For the time being Rupert Murdoch’s Australian empire – the birthplace of his wealth, ambition and influence – seems safe and intact. He is not personally under attack here and neither Foxtel nor News Limited appear in any immediate or medium term danger of attracting any adverse interest from regulators.
Over the longer term, however, the danger could be a domino-effect if shares in the various arms of the News Corporation octopus start to suffer a value decline as a result of more bad news in the UK – such as Ofcom refusing to allow the BSkyB acquisition to proceed – or a ramping up of any US investigations into alleged phone-hacking or other potential criminal activity in that jurisdiction.
One American investment adviser has already downgraded News Corp and has written that the company may be in danger of losing faith with important institutional investors.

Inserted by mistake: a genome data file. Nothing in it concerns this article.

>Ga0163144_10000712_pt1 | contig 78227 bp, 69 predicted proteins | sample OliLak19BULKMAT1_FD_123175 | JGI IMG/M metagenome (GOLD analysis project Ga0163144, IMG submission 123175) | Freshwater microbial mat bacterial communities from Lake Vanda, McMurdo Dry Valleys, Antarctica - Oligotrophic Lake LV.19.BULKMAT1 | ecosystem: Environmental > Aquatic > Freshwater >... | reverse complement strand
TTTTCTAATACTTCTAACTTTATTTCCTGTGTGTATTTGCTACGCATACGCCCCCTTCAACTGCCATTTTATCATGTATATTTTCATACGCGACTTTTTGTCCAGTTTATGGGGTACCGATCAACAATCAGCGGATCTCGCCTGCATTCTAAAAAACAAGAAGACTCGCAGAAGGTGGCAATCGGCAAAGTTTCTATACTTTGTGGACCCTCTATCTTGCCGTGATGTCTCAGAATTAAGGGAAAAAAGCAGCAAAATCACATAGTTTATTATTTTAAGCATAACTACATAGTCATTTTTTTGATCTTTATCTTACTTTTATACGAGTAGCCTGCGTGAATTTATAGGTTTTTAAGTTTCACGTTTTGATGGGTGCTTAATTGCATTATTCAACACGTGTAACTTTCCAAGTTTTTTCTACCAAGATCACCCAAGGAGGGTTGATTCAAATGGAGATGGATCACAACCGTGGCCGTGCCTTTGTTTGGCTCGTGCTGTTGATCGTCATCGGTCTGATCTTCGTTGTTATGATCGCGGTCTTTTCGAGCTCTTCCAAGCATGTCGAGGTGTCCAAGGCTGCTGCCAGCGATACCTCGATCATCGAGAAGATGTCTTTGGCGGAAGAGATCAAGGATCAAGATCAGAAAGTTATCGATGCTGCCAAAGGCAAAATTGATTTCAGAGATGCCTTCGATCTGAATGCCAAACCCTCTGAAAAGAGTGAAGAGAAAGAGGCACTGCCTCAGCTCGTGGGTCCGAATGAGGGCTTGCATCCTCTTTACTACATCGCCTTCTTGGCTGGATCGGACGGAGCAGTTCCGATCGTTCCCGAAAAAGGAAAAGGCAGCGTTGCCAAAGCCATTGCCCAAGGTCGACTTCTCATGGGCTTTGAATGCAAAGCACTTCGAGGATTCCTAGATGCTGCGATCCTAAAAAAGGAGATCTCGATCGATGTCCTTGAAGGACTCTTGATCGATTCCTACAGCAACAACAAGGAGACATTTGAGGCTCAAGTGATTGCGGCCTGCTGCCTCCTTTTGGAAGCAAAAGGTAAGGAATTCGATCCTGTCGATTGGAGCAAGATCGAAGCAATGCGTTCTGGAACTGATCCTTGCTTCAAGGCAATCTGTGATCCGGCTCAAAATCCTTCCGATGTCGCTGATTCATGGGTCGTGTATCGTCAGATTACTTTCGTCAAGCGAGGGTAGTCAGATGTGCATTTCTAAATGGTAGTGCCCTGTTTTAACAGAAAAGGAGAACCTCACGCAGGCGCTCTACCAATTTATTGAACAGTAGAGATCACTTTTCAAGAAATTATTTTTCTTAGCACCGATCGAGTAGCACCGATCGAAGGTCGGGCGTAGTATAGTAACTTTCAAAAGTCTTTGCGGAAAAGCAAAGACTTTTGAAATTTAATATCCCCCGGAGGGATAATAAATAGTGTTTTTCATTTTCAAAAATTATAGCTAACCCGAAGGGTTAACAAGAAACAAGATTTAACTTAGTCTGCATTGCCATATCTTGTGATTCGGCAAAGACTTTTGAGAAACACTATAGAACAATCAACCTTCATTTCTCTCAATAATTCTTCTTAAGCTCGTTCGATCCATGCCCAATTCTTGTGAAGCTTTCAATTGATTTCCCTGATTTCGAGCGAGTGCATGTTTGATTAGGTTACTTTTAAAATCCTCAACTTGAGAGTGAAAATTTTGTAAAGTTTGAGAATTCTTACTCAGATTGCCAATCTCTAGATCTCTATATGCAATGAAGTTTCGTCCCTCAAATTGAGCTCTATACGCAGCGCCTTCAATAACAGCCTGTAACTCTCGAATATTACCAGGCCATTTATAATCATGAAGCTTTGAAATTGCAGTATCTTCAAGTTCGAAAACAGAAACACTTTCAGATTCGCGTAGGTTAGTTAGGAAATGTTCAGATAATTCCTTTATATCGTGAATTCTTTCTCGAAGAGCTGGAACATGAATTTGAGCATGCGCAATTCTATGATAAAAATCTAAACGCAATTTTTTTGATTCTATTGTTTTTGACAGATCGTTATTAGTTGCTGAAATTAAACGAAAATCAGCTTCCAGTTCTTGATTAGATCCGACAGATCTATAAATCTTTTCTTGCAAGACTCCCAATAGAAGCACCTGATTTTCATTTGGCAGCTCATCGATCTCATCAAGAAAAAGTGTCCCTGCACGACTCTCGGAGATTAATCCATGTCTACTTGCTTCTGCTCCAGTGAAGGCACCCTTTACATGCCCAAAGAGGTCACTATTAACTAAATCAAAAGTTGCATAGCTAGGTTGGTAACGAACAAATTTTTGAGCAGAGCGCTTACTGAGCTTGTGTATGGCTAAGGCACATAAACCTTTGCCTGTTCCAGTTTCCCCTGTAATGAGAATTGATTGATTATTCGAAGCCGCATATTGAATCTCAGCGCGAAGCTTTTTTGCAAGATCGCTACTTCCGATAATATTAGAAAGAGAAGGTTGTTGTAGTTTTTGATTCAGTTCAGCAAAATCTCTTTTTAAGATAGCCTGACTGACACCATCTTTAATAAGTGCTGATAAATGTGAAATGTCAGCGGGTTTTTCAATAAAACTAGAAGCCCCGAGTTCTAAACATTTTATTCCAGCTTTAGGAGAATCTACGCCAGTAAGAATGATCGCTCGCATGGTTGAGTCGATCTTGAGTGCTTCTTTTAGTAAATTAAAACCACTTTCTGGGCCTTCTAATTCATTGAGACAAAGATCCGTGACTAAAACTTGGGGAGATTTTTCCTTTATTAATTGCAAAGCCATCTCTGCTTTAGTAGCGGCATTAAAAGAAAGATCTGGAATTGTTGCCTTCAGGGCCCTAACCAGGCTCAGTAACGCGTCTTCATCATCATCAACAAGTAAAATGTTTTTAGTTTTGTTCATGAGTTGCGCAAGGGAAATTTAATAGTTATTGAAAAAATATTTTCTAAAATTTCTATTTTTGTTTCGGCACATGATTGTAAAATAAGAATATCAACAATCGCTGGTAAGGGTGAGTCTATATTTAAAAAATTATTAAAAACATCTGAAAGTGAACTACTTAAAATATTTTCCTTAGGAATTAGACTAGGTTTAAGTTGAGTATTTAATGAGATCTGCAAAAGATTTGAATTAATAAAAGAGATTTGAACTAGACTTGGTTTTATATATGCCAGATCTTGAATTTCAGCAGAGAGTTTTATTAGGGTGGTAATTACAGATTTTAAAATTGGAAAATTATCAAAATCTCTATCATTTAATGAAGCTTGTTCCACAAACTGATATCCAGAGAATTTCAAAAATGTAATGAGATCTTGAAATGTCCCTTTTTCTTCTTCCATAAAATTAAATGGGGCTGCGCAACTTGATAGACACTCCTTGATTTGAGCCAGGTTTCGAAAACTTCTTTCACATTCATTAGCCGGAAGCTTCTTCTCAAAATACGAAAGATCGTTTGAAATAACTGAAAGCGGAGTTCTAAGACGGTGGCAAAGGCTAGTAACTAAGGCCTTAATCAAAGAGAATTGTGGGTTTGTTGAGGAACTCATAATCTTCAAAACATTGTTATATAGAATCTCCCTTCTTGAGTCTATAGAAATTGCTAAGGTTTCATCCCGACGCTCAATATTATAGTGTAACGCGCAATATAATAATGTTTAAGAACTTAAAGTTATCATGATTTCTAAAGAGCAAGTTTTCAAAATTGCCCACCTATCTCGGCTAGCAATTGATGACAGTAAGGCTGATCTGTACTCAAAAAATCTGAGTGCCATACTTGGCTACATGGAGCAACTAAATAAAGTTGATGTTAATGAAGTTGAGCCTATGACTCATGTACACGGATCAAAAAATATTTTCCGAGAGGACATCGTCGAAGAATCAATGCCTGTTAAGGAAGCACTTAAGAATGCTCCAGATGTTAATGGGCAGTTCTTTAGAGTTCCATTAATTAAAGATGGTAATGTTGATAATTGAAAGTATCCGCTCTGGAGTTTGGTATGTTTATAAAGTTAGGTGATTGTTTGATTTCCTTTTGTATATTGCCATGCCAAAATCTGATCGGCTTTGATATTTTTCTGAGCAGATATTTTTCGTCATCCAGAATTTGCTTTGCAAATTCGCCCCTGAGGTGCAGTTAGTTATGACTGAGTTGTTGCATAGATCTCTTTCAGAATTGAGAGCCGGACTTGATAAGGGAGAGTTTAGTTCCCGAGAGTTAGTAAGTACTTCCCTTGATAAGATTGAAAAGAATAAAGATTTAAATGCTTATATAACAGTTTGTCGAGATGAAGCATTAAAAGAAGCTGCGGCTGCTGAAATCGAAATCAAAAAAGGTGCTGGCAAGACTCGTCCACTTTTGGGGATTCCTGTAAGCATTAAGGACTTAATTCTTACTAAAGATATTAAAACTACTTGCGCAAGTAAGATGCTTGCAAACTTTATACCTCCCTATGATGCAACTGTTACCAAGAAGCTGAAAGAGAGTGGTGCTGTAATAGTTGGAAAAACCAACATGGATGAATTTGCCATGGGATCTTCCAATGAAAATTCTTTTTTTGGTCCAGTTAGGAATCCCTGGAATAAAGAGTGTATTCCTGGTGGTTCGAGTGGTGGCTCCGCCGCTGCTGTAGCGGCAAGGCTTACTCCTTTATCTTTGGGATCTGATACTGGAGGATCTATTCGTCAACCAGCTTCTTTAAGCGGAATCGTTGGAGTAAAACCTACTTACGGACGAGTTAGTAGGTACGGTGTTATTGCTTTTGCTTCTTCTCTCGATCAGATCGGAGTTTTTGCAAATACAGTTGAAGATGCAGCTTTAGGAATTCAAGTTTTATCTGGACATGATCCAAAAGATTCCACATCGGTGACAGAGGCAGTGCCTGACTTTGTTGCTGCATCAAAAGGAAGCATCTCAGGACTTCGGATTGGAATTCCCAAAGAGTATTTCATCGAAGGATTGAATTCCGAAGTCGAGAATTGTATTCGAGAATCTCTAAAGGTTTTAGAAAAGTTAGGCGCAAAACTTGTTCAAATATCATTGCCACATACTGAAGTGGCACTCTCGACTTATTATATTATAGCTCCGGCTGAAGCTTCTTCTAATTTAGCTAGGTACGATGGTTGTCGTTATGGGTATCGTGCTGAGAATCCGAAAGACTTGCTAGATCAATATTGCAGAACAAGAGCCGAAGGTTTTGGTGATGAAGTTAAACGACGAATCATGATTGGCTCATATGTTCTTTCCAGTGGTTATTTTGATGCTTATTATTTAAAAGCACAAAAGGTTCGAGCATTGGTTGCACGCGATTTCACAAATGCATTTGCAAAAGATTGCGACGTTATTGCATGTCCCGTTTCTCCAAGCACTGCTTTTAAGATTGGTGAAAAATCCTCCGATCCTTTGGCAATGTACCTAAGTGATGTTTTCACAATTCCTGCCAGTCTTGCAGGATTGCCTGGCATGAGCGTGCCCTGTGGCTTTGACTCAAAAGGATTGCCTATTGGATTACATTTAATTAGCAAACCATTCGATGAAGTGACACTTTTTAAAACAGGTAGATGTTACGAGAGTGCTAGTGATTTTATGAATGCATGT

Late last year both Rupert and James copped an angry serve from investors at News Corp’s AGM and four months later James stepped down as head of BSkyB in the UK.
It is not likely that the Murdochs will lose control of News Corp – they own nearly 40 per cent of voting stock – but the company could be damaged if the share price falls or long-term institutional investors walk away. Just last month Murdoch’s stranglehold on the voting stock in News was further weakened when one of his major shareholder allies, Prince Alwaleed bin Talal lost voting rights temporarily, but perhaps indefinitely. It appears there has been a technical breach of US law and some Class B voting stock has been suspended until the breach is overcome.
Prince Alwaleed bin Talal is a member of the Saudi royal family and News Corp’s second biggest shareholder with around 7 per cent of voting rights. The loss of his support could affect Murdoch’s ability to hang on in a tight shareholder tussle.
It is indeed a tangled web that the 81-year-old has spun around himself and the News Corporation empire. Now it seems some threads are perhaps choking Murdoch while, at the same time, others are unravelling around him.
Martin Hirst is associate professor at Deakin University. This story first appeared on The Conversation. Reproduced with permission.